AAC Publications - http://publications.americanalpineclub.org

South America, Brazil, Pedra Pão de Açúcar, Pão de Minas

Pedra Pão de Açúcar, Pão de Minas. I still don’t know if I was invited or just imposed myself. All I know is that after a year of working as a big-city paulista (one of 20 million inhabitants of São Paulo), I was stressed and doubting the existence of goodness. That was when I caught myself planning a one-week trip with my friend Ed (Edemilson Padilha). It was easy to spot Ed when he finally arrived at the bus stop: almost two meters tall, he carried a big backpack and a haul bag. The next day at Belo Horizonte, 700km to the north, we picked up Fernanda Cordeiro. I was surprised that she is as short as Ed is tall. But I have never met a short climber who wasn’t amazing on rock, and she was no different.

Our next stop was the town of São José do Divino. We arrived at night, and as elections had just finished, the town was partying, which in Brazil’s small country towns means a lot of beer and cachaça (sugar cane rum). Late that night we met Edimilson Duarte, an eccentric guy who owns a mountain hostel near Pedra Riscada. He took us there, almost an hour from town by dirt road.

At the farm gates near Pedra Pão de Açúcar, we parked and sought the owner to ask permission to climb. It was a sensible decision, because at the veranda were the owner himself, Mr. Robélio, and his wife Dona Maria Luiza. At first Mr. Robélio showed his dislike for mountaineers, because some people had just trespassed. Asking permission is basic and doesn’t hurt, but because some guys are still irresponsible, the rest of us suffer the consequences. After a lot of talk, we were allowed to enter and also invited to have lunch with them. Before we left, Mr. Robélio challenged us: he said we wouldn’t be able to reach the summit of Pão de Açúcar, as he had been born on that farm and had never seen anybody succeed.

We camped that night in a huge bamboo grove. As we had time before day’s end, we moved equipment and water to the base of the route. Crossing a small wood under a scorching sun, some refreshing drops fell on me. I later learned that the drops were cicada urine—there were thousands of them there. Since we still had sunlight, I led the first pitch, which had previously been climbed by Fernanda, Ralf, and Lugoma.

Rough Monday! We jumared the first pitch, and Fernanda was chosen to lead the chimney of the second pitch, which ended up requiring all three #6 Friends. I took the next pitch, and Ed the fourth, which dealt with a giant bromeliad. We then returned to base camp.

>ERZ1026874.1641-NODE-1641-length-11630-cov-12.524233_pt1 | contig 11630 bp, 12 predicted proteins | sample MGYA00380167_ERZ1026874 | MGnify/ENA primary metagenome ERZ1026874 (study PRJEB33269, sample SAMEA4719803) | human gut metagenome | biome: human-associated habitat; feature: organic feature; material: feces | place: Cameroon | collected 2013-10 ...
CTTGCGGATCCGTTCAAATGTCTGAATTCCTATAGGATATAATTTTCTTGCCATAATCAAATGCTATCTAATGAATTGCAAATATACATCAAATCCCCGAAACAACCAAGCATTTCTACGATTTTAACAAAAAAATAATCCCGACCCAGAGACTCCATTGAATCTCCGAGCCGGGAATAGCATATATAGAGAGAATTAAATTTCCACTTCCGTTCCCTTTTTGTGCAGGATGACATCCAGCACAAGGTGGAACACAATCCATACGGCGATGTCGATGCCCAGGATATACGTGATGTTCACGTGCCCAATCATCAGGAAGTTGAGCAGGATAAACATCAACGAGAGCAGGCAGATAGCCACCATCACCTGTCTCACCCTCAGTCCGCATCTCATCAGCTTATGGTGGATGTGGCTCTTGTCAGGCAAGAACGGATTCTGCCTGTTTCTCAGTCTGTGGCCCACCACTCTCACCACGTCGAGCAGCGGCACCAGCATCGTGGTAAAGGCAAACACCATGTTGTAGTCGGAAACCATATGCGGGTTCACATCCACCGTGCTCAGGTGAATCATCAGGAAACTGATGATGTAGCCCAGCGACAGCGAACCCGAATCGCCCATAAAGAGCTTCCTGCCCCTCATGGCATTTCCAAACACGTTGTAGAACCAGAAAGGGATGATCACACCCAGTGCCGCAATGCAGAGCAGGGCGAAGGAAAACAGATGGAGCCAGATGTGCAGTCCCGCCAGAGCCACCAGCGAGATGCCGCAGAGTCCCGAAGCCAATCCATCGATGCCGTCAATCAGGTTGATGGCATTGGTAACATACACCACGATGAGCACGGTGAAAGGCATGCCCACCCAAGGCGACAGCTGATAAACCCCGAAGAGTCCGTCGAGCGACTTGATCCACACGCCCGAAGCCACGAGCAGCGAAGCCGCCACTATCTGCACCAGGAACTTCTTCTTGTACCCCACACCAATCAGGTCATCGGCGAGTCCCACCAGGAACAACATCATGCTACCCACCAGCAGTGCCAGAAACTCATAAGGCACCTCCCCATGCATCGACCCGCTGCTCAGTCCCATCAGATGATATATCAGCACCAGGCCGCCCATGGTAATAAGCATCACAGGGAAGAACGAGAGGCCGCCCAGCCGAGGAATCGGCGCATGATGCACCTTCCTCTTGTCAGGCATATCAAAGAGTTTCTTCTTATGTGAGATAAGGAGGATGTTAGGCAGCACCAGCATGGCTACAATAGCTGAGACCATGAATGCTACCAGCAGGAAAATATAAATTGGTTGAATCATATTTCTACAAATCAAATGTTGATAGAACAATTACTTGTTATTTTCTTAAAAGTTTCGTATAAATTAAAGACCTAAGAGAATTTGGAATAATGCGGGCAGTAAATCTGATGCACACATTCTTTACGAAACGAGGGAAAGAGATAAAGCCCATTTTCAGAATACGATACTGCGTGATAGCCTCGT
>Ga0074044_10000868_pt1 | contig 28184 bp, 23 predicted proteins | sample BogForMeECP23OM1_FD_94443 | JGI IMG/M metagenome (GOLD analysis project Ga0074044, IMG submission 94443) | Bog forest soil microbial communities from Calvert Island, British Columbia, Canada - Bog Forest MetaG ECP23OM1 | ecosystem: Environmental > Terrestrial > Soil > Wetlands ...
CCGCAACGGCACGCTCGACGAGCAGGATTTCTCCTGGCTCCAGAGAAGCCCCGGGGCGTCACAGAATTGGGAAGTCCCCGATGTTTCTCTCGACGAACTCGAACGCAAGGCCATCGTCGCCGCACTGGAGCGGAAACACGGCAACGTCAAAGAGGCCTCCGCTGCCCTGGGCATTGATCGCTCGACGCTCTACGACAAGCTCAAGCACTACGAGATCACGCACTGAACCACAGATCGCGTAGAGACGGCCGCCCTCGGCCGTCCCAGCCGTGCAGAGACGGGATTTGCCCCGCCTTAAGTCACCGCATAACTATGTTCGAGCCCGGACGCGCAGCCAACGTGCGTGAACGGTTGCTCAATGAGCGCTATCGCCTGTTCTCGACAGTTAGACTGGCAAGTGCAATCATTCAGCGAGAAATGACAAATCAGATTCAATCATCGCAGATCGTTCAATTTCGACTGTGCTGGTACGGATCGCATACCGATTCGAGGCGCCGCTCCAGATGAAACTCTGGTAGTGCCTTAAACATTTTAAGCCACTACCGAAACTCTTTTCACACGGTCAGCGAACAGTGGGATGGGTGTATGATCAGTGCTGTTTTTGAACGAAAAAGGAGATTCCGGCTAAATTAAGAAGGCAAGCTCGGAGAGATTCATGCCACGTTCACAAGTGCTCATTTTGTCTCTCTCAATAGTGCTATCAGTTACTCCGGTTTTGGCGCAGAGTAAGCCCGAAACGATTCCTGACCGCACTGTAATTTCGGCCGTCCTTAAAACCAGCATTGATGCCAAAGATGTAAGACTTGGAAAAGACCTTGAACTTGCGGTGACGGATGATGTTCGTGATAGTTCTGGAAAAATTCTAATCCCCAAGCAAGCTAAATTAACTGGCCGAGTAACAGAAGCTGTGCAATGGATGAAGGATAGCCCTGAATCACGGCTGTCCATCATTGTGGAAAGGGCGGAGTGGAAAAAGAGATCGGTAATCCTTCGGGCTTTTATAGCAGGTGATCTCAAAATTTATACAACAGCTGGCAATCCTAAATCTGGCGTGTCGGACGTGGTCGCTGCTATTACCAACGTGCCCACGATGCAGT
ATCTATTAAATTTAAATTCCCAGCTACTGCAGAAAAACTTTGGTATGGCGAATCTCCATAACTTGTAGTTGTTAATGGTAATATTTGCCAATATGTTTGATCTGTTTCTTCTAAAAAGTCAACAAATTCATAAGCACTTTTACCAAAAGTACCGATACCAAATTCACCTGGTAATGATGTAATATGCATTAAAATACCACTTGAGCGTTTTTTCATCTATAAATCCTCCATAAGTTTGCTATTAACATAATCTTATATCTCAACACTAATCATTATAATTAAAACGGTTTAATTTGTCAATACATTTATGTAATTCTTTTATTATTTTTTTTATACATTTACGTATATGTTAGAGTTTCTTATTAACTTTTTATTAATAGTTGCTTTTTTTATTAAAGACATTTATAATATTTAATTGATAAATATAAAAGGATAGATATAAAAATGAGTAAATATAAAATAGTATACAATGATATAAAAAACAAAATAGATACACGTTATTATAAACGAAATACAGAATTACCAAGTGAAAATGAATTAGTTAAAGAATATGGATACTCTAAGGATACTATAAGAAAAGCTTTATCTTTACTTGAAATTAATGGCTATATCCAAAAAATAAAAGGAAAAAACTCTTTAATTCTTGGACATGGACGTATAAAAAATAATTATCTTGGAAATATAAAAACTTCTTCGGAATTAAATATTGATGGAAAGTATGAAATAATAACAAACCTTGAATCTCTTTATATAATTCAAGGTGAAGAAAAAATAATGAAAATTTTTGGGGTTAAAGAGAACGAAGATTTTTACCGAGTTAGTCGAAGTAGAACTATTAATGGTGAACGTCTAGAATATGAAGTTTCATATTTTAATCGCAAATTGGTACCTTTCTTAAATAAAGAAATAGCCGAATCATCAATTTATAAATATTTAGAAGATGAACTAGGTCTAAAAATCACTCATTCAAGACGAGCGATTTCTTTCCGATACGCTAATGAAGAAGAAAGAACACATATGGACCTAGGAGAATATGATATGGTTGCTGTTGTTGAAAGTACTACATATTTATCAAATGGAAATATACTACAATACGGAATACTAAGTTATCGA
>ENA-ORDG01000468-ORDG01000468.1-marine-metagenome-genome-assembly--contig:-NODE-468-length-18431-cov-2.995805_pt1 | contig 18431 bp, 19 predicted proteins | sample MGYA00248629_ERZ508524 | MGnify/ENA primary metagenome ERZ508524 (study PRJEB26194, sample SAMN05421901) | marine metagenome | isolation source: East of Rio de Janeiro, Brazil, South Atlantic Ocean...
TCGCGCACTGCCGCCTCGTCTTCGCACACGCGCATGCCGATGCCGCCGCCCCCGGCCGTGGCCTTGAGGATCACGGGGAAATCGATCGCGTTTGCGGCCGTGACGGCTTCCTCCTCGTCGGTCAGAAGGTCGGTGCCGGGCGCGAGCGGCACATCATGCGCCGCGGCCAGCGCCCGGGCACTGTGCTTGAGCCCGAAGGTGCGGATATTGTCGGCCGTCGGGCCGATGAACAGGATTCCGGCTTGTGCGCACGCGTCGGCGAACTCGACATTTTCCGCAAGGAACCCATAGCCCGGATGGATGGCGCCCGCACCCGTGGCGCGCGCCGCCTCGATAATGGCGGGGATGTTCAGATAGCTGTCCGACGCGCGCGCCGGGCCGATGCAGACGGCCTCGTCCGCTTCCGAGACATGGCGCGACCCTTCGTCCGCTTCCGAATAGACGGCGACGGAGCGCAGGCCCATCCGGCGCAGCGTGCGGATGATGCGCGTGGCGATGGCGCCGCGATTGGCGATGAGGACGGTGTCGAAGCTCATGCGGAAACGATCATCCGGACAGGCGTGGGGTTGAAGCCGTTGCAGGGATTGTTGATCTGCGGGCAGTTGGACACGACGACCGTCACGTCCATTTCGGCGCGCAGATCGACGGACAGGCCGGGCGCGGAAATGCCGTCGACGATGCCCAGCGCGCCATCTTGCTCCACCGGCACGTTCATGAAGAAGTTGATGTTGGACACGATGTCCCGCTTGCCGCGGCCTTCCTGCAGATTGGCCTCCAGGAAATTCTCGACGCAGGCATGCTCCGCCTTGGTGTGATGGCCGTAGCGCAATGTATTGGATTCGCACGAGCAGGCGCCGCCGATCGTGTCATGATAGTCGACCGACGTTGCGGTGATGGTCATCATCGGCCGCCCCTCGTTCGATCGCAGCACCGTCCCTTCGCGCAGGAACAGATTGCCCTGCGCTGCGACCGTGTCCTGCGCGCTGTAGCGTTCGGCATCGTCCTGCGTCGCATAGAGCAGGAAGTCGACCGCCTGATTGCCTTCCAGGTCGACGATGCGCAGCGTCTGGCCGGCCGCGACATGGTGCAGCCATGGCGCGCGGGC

Tuesday: After a slow breakfast we crawled to the base of the route and jumared. The next section was an aid overhang, but as my pal Eliseu says, “Life is tough for those who are soft,” so I took the lead.

After half a dozen hook holes and a pair of copperheads, I reached the base of the overhang, which went with some pins. But after the overhang, what frustration! The arch we thought was a crack was not, which meant we had to traverse 20 meters left with hook holes to the base of the first groove. The drill battery died in the middle of the arch, as did daylight, so we went down to Duarte’s hostel to have a shower and eat something fat and tasty while recharging the drill.

We spent Wednesday socializing with the town folks, who were curious about our climb. In the evening, with a less scorching sun, we went back to the route, jumared to a big hole in the middle of the face, and slept.

In the early morning I finished the aid pitch. In high spirits from fast progress, we went crazy and decided to go for the summit. We figured there were two more grooves and a scrambling section to top out. We decided to rely on Ed’s experience and speed to lead us up. He had no idea what was in store: gravatás plants full of spiky leaves that cut like razors. As there was no other way, he had to grab them and move on.

Our water had run out, but the summit was a matter of honor, and bailing was out of question. The mountain didn’t agree. At the end of the second groove, we found a face so vertical and clean that there would be no scrambling to the summit, but rather another long climb in the bushes. Night was already falling, but we kept on moving. It was late at night when we topped out, exhausted and thirsty. All we could do was lie down on an abandoned anthill and try to sleep. The next day’s rappelling is worth another story, as the route was all diagonal, but I will leave that for another time.

I have been asked if what I saw at the summit was worth the effort, and of course it was not. What was worthwhile was the journey and the opportunity to be with those two friends. And the climb wouldn’t mean a thing if we couldn’t share it with you, because true happiness is one that can be shared. We thank our sponsors Snake, Conquista, Território, and Das Pedras. Watch our climbing video at www.youtube.com/watch?v=NVXKJb_AlhM.

Wagner (Guinho) Pahl, Brazil (Translated by Claudinei Dias da Silva)